If you've spent a long time building a business, you're not going to lose control over it without a fight. Some firms have been known to handle financial crises with a declaration of bankruptcy, and this can feel like an end to control over the firm's fate. But that is far from the case, especially when it buys a business valuable time to reorganize its assets.
Chapter 11 bankruptcy is far from the liquidation that some people see with a Chapter 7 declaration. A Chapter 11 filing often creates a plan for businesses to pay off their debts with a payment plan or a transfer of assets to another entity under Texas law.
A restaurant chain based in Addison has filed for Chapter 11 bankruptcy in an attempt to stay afloat. Although many of their day-to-day operations will not be affected by the declaration, many of their branches that are not performing well may not reopen.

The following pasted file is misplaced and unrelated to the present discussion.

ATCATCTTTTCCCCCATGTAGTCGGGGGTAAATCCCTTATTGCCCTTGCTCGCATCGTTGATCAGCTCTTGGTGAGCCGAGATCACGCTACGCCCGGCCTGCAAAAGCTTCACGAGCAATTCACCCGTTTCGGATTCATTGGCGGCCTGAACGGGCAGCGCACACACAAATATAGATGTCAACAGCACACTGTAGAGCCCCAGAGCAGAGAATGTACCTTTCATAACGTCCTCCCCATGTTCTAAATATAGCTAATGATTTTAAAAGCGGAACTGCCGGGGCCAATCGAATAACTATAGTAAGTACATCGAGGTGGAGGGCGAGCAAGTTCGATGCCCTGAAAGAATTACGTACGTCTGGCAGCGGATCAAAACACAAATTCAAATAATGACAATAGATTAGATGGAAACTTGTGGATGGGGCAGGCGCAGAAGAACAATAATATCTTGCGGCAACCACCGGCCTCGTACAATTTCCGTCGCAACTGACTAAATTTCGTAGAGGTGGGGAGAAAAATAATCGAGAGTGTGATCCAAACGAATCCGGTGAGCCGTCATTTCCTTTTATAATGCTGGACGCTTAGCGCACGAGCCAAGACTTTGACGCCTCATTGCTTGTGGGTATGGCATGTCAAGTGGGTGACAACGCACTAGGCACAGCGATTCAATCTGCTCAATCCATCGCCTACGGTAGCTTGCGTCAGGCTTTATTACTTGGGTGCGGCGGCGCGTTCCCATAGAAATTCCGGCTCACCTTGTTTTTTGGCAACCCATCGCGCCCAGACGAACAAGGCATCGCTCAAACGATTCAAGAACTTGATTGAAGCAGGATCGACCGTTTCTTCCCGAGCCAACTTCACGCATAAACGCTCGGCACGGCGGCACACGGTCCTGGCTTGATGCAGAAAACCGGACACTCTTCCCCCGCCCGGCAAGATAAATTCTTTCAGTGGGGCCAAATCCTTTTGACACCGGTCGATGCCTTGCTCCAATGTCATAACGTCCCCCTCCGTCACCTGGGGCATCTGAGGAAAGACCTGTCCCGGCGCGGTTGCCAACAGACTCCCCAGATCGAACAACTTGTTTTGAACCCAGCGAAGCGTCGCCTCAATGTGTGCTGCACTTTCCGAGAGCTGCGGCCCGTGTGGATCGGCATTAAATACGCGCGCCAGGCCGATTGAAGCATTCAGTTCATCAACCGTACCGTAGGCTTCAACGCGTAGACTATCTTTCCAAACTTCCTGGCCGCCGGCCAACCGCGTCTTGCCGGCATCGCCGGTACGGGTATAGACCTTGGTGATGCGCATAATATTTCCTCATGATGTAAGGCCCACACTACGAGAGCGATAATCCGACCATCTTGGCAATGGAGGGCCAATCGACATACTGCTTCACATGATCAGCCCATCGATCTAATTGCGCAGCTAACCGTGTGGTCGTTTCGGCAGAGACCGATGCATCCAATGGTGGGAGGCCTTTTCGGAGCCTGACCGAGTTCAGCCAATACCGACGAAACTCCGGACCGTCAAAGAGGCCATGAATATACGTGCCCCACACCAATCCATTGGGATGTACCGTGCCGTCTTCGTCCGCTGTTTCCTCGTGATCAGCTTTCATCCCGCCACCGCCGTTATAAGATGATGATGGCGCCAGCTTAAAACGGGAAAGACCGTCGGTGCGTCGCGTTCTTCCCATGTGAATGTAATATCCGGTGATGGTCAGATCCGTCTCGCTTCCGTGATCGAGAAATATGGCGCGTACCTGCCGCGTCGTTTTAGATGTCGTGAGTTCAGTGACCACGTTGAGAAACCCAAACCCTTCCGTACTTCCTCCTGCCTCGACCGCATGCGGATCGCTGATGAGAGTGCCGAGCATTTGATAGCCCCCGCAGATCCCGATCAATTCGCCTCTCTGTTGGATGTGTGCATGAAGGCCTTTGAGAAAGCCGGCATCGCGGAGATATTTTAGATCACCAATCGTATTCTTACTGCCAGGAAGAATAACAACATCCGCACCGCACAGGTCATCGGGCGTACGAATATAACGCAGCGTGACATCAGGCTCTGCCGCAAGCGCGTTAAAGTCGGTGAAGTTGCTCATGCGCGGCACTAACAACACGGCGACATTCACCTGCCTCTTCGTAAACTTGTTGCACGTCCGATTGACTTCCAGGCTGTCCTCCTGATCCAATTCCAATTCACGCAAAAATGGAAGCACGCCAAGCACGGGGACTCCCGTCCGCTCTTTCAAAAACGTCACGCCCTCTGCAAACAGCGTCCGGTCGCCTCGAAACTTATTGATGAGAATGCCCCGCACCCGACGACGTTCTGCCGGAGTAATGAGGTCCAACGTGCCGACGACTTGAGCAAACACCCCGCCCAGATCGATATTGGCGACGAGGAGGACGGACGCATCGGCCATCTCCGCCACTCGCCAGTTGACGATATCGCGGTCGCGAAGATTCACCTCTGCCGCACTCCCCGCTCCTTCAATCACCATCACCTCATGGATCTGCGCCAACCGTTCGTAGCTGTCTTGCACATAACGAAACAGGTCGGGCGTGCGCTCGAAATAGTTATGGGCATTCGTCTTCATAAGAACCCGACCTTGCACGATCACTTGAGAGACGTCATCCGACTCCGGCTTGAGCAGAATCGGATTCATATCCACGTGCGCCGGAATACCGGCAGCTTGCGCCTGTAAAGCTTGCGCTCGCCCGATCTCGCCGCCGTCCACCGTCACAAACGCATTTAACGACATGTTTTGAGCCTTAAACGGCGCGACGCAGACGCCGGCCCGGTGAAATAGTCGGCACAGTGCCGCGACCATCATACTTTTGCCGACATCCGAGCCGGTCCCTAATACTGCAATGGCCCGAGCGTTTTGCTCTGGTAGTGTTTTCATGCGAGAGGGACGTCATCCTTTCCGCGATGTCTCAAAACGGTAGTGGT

One way that businesses can ensure they stay open during a phase such as this is to see how lenders react to it. If lenders commit to allowing debtor in possession financing, business owners and managers can have a better idea of their ability to weather bankruptcy and emerge with a stronger financial profile.
Any business owner considering Chapter 11 bankruptcy should consider help from legal representation. A lawyer can help prepare a filing as well as represent a client's interests in court during a bankruptcy hearing. An attorney may also be able to work with lenders to see if they will go along with a proposed payment plan.